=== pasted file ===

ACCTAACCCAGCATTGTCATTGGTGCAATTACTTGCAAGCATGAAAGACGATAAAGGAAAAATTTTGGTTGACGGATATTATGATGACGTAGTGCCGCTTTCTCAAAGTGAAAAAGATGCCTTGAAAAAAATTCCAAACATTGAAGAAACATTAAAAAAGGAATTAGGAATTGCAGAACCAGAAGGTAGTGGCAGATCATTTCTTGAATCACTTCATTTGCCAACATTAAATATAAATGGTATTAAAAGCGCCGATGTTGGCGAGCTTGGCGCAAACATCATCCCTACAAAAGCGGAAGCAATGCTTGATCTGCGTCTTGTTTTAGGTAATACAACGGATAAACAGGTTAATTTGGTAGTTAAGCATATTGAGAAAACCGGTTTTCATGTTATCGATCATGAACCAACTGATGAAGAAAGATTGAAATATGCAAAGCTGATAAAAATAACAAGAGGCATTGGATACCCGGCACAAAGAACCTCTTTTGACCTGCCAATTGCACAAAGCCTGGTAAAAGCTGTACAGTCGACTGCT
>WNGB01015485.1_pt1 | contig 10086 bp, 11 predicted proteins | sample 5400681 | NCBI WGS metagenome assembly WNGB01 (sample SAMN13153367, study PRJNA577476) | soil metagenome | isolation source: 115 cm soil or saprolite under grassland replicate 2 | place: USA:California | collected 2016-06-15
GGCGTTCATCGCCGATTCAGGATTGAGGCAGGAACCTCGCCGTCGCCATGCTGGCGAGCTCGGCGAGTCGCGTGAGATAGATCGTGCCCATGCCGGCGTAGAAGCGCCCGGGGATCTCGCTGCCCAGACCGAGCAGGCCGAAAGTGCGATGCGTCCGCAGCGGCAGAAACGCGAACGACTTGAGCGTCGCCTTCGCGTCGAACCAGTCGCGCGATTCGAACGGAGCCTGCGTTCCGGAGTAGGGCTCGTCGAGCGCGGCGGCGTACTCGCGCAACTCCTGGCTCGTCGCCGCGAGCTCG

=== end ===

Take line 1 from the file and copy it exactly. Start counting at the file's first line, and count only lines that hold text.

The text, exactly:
ACCTAACCCAGCATTGTCATTGGTGCAATTACTTGCAAGCATGAAAGACGATAAAGGAAAAATTTTGGTTGACGGATATTATGATGACGTAGTGCCGCTTTCTCAAAGTGAAAAAGATGCCTTGAAAAAAATTCCAAACATTGAAGAAACATTAAAAAAGGAATTAGGAATTGCAGAACCAGAAGGTAGTGGCAGATCATTTCTTGAATCACTTCATTTGCCAACATTAAATATAAATGGTATTAAAAGCGCCGATGTTGGCGAGCTTGGCGCAAACATCATCCCTACAAAAGCGGAAGCAATGCTTGATCTGCGTCTTGTTTTAGGTAATACAACGGATAAACAGGTTAATTTGGTAGTTAAGCATATTGAGAAAACCGGTTTTCATGTTATCGATCATGAACCAACTGATGAAGAAAGATTGAAATATGCAAAGCTGATAAAAATAACAAGAGGCATTGGATACCCGGCACAAAGAACCTCTTTTGACCTGCCAATTGCACAAAGCCTGGTAAAAGCTGTACAGTCGACTGCT